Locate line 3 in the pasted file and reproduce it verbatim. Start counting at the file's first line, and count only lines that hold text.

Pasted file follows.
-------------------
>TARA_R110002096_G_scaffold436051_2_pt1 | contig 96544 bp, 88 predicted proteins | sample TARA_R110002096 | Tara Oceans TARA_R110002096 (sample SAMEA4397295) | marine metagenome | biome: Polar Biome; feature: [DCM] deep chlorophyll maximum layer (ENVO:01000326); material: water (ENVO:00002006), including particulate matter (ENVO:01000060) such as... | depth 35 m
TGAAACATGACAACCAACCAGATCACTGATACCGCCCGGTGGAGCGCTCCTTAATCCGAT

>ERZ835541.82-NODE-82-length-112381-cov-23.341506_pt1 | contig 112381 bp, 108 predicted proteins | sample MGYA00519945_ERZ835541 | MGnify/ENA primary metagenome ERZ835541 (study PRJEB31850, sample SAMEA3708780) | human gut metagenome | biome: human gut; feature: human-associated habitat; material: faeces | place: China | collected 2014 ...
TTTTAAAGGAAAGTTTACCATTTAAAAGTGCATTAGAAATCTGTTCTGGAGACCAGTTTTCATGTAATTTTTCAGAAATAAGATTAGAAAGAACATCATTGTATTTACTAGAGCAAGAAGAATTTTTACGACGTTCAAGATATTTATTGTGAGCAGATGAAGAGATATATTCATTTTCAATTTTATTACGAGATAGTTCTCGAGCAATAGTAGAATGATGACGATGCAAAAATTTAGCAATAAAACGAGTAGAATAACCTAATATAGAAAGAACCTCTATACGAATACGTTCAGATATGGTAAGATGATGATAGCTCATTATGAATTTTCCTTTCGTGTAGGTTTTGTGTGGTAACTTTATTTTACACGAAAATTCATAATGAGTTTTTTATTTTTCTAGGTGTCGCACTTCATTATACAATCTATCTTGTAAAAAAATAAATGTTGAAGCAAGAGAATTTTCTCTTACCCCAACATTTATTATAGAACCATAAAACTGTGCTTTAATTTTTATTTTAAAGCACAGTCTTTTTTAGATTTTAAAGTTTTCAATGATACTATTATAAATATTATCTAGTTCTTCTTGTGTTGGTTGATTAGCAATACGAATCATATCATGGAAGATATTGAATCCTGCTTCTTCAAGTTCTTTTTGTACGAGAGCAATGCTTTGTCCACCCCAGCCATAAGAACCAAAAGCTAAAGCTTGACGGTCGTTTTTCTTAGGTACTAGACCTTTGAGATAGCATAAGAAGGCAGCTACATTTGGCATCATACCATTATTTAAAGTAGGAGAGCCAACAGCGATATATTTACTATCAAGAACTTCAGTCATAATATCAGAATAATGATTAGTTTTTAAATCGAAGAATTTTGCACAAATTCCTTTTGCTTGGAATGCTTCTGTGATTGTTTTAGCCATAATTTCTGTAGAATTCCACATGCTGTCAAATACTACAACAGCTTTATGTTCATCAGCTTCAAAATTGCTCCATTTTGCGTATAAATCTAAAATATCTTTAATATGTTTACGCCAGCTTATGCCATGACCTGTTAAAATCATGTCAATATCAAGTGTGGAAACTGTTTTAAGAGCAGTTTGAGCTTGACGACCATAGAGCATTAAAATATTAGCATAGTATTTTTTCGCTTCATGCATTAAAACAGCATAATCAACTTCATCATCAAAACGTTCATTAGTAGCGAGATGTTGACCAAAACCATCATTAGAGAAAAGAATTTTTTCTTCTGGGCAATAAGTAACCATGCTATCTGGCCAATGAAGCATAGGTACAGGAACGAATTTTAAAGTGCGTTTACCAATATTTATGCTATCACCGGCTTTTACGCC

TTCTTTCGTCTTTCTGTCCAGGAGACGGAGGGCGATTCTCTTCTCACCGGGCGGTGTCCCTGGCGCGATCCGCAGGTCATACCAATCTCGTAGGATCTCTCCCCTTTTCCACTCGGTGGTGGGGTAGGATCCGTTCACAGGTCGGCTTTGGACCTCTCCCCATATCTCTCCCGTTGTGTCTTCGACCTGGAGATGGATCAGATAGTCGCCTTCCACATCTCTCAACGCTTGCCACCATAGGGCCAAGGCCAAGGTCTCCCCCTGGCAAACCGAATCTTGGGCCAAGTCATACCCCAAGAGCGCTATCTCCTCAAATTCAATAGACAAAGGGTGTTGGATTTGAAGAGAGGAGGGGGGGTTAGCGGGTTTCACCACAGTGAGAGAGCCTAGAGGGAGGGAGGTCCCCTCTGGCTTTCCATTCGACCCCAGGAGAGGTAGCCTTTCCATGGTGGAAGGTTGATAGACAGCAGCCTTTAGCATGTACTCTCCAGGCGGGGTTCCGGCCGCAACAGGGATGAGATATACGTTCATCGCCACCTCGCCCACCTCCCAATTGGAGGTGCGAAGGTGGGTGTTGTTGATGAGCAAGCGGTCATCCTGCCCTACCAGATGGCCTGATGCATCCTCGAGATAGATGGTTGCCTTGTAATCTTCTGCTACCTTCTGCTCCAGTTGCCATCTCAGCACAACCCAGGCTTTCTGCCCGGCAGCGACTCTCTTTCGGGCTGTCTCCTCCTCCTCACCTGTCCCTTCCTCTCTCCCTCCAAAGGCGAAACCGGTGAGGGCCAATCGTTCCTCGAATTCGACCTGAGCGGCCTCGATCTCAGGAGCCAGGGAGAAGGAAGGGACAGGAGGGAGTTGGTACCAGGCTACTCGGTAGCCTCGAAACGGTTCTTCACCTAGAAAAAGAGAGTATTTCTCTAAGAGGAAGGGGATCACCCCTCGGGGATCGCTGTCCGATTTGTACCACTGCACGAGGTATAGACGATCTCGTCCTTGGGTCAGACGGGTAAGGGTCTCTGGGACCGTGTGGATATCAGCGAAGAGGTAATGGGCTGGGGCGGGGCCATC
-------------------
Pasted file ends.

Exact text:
>ERZ835541.82-NODE-82-length-112381-cov-23.341506_pt1 | contig 112381 bp, 108 predicted proteins | sample MGYA00519945_ERZ835541 | MGnify/ENA primary metagenome ERZ835541 (study PRJEB31850, sample SAMEA3708780) | human gut metagenome | biome: human gut; feature: human-associated habitat; material: faeces | place: China | collected 2014 ...